I've been researching how to implement a post-quantum SSL-like connection authentication, especially correct identification&authentization of the server/client. Because good post-quantum digital signature algorithms are generally unavailable (McEliece-based CFS is slow, NTRUsign is impractical, MQ schemes are generally broken and hash-based schemes have limited number of signatures which doesn't go very well with automated on-demand signing), I've been trying to find a good scheme that would not produce signatures, but would just verify whether there really is the holder of the given private key on the other side of connection.
There are several approaches to such identification (Stern's scheme etc.), but because we already have good post-quantum encryption schemes, I've been wondering whether one could use them like in following scheme:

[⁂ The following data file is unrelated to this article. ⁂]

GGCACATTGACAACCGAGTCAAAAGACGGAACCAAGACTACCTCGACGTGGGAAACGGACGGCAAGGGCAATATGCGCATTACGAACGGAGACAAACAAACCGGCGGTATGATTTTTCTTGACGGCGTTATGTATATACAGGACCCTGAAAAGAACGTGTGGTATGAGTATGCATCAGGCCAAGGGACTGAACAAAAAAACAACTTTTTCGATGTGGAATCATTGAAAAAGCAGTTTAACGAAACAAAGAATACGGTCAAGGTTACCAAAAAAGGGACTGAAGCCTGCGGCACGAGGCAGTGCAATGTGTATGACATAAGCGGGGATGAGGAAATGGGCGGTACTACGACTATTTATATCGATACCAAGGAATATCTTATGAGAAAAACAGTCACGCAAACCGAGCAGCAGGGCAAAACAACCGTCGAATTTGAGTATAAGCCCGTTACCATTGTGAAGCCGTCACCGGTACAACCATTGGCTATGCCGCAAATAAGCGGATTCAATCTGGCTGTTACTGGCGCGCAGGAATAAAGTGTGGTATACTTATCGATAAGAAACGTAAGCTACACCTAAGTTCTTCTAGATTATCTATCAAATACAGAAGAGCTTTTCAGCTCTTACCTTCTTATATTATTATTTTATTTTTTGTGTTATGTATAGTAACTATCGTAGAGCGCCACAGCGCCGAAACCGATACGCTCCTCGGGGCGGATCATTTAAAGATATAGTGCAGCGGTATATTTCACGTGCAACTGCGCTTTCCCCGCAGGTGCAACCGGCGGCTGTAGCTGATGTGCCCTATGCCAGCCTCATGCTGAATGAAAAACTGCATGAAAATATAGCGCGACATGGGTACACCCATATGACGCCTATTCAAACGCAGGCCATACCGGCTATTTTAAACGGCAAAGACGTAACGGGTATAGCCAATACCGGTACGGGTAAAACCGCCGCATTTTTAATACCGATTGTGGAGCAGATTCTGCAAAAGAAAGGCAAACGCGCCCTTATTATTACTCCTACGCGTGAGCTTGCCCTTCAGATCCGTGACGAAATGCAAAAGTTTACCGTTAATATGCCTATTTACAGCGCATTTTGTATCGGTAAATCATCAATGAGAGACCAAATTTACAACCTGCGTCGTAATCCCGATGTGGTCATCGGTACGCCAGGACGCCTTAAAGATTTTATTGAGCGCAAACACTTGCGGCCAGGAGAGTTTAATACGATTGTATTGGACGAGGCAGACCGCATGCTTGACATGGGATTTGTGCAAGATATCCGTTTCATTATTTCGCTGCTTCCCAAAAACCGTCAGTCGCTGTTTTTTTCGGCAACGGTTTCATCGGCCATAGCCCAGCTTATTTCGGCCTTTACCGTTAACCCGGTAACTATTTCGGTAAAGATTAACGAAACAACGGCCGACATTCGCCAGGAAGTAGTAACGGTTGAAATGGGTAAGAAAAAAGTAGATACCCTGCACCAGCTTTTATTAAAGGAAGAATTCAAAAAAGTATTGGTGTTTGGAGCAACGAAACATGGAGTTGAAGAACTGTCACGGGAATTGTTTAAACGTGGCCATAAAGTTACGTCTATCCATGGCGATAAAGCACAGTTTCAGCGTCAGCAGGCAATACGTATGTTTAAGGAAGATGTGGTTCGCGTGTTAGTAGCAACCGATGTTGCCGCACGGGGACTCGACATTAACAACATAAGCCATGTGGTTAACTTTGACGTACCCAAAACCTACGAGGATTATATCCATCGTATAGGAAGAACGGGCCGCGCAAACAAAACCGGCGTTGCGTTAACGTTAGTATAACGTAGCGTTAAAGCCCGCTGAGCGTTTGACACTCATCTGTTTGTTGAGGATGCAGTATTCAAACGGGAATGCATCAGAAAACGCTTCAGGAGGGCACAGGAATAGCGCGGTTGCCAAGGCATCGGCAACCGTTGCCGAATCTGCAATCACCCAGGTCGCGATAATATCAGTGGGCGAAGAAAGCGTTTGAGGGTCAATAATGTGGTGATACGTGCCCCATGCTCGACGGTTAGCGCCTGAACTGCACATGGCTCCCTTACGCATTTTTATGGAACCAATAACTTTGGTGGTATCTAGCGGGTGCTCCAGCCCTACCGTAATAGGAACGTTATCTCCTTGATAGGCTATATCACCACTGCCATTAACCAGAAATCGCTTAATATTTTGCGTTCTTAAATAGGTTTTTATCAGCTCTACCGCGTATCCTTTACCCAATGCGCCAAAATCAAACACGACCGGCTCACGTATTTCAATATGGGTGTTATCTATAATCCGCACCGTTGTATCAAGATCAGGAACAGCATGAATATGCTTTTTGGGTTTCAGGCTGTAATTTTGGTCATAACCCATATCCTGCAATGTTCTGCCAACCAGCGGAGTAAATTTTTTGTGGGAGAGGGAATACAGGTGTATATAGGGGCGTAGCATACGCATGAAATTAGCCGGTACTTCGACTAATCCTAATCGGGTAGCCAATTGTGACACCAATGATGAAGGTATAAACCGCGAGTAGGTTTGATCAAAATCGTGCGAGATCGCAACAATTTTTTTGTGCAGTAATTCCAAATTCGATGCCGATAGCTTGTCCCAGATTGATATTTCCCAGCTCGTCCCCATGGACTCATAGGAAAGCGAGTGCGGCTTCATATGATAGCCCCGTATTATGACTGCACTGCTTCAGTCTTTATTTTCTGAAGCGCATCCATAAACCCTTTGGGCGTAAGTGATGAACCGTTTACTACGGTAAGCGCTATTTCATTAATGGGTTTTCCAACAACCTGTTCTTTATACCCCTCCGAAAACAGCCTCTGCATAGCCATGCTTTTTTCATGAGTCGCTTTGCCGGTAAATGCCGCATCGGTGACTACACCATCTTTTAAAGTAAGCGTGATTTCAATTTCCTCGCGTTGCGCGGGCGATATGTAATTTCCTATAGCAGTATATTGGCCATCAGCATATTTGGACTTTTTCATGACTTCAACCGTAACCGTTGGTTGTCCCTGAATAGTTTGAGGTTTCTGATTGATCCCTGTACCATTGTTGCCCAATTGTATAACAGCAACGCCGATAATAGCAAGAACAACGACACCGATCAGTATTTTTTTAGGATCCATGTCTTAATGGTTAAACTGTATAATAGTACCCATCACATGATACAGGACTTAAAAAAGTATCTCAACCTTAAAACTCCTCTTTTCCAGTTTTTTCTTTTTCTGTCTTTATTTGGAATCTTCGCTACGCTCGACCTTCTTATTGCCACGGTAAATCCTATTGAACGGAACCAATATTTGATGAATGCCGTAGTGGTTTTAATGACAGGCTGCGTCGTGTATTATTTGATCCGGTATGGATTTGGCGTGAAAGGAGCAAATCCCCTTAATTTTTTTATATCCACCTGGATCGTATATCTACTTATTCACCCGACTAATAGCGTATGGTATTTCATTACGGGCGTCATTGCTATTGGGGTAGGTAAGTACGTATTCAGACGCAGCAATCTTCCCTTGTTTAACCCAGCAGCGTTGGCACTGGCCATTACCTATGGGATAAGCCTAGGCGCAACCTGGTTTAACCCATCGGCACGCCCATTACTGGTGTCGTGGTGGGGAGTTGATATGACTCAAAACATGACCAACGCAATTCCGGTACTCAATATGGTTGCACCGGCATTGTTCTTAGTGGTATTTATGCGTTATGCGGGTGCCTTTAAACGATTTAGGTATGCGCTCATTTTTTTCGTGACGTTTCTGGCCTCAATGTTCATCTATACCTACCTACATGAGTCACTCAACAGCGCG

- A has some kind of data connection to B. A wants to know if B is really the guy identified by public key PubB, therefore A wants to determine whether B can do operations that depend on key PrivB. (PubB and PrivB is the keypair of some asymmetric encryption scheme)
- A generates a random string S, encrypts it with PubB, and sends it to B.
- B decrypts the message to S', and sends it back to A
- A compares received S' with S, if they are equal, B was able to use PrivB and therefore it is (cryptographically) indeed B.
- Is there any good reason why this would not work? (consider the connection somehow secured against MITM-like disruption, as this is not the purpose of the question and the solution is relatively simple)
- Is there any problem with sending decrypted plaintext S' back? Especially for fighting the fact that in this case B would simply act as a decryption oracle for PrivB for anyone connected, would it help if B was sending back only H(S'), where H is some cryptographic one-way (possibly hash) function?
Thanks for any thoughts&suggestions,